The Power of Information (or we're not all doomed)

When I was young, I watched Basil Brush on Saturday tea time before Doctor Who. I remember once he said, you can always tell when the news is on, because it's the bit where the bad guys win.

Ever since the economic downturn of 2008, our leaders and our media told us it's bad but there is no alternative. It's pretty much a rerun of the 1980s, when many people saw their communities ripped apart and we had riots on the streets and a dreadful destructive miners strike which tore the heart of areas like the North east of England and South Wales.

The unintended consequence of this is that it destroys people's hope. It spreads hopelessness. The belief that we're all doomed and there's nothing we can do about it.

Shockingly, tonight BBC2 broadcast a programme which dared to suggest that actually we're not all doomed and things are getting better. And best of all, it used the power of information to challenge many preconceived ideas. In Don't panic the truth about population, Professor Hans Rosling challenged the commonly held views that:

Global population is rising inexorably to unsustainable levels
That poor countries remain poor
That factors such as religious faiths present insurmountable barriers to development and the emancipation and education of women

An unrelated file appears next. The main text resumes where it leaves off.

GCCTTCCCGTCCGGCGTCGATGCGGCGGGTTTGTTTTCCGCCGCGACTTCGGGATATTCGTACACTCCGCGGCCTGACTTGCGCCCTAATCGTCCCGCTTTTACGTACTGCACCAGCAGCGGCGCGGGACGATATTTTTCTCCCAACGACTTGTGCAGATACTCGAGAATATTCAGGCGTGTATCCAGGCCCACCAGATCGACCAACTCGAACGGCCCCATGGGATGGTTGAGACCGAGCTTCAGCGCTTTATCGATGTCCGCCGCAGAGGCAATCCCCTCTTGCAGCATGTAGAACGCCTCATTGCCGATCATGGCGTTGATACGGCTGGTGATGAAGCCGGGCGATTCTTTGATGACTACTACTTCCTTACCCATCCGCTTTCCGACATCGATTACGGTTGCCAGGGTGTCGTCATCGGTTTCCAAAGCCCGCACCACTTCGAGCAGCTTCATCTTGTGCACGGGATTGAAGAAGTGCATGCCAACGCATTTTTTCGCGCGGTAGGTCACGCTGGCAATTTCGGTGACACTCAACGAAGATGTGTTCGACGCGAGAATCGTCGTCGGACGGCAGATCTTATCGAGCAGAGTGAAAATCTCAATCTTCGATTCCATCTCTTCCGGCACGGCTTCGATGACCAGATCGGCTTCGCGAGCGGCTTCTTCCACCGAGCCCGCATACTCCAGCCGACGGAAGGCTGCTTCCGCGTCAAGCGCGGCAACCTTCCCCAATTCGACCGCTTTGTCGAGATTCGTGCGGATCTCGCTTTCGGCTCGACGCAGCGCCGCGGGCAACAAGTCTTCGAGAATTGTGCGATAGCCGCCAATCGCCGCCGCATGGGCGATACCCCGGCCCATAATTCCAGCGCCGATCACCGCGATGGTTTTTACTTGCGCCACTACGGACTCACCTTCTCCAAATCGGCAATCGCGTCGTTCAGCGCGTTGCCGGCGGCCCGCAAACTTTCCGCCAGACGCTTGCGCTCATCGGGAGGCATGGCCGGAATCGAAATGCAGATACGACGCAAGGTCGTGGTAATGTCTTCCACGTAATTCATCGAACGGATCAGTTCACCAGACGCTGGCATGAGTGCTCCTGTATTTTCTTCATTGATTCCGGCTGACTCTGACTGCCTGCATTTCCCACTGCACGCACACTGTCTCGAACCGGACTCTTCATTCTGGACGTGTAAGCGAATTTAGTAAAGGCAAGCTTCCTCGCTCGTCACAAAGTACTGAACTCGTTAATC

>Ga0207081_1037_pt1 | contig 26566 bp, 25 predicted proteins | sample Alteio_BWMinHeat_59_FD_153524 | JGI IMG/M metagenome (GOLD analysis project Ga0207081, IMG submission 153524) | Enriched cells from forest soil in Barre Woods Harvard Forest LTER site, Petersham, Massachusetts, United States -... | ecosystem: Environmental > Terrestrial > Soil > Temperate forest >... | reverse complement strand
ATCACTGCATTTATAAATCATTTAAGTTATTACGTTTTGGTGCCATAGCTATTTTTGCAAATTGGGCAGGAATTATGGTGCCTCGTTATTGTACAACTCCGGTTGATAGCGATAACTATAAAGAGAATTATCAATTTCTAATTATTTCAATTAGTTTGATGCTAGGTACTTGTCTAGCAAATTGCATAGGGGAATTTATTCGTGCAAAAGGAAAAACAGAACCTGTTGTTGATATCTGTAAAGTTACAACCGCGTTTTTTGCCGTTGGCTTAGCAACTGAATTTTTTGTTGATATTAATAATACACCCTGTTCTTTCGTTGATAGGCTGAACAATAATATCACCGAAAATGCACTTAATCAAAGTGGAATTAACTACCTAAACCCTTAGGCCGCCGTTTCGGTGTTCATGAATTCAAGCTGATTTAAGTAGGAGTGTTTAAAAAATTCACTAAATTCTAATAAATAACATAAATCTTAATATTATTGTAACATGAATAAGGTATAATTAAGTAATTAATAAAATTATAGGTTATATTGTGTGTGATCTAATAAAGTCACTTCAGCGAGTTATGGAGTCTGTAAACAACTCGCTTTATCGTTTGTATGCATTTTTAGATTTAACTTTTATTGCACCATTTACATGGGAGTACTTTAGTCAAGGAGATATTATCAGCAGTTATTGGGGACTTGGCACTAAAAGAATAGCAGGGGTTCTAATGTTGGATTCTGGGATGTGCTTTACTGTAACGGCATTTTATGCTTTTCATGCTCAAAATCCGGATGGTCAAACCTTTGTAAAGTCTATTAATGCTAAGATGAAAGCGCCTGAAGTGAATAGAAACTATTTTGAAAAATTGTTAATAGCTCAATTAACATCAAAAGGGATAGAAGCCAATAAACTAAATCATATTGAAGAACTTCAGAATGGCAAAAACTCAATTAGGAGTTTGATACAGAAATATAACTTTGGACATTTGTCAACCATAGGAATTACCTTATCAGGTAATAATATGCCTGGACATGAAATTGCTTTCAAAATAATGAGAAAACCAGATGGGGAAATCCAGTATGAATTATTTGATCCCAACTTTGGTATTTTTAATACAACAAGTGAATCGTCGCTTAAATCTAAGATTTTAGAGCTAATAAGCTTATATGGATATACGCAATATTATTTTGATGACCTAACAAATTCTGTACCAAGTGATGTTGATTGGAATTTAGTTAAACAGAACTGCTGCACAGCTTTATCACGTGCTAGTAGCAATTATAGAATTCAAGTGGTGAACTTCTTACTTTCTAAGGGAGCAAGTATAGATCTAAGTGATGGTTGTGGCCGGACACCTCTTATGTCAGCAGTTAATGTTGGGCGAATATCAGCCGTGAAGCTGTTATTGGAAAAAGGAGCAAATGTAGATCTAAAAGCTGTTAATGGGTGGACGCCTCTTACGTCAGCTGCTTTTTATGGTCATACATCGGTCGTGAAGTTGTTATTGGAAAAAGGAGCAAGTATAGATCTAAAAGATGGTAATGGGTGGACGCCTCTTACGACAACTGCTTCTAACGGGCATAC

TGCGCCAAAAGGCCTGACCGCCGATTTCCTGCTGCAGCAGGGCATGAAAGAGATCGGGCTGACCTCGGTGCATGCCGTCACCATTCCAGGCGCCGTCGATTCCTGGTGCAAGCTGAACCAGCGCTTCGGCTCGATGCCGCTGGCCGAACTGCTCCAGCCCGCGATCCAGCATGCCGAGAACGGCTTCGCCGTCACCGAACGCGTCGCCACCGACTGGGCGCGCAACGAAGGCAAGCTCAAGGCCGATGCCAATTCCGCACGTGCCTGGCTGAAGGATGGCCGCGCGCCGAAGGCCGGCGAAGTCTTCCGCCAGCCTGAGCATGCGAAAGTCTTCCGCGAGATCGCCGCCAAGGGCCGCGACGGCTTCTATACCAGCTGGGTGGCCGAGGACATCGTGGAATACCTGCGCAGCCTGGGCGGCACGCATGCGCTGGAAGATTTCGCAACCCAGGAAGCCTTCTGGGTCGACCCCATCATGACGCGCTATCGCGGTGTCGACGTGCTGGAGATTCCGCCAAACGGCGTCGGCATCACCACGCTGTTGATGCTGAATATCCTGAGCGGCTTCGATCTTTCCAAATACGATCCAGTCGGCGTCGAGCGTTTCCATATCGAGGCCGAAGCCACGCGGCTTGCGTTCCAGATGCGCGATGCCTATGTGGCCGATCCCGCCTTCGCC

And he rather mischievously showed that a random group of chimpanzees had a better chance of getting answers right about these matters than a group of human beings drawn from graduates of elite British Universities.

He used information and its visualisation to show how development is spreading around the world. Information can challenge mistaken ideas that are based on incorrect preconceptions and what may surprise many, it can challenge the mistaken idea that the world is going to hell in a handcart.

Don't let the gainsayers continue to propagate the view that global development isn't working:

The best information shows that:

Life expectancy is increasing
Maternal and child mortality is decreasing
The percentage of the global population in extreme poverty is falling
The gap between rich and poor is narrowing
Literacy and numeracy rates

Catch a flavour at

Test your own preconceptions at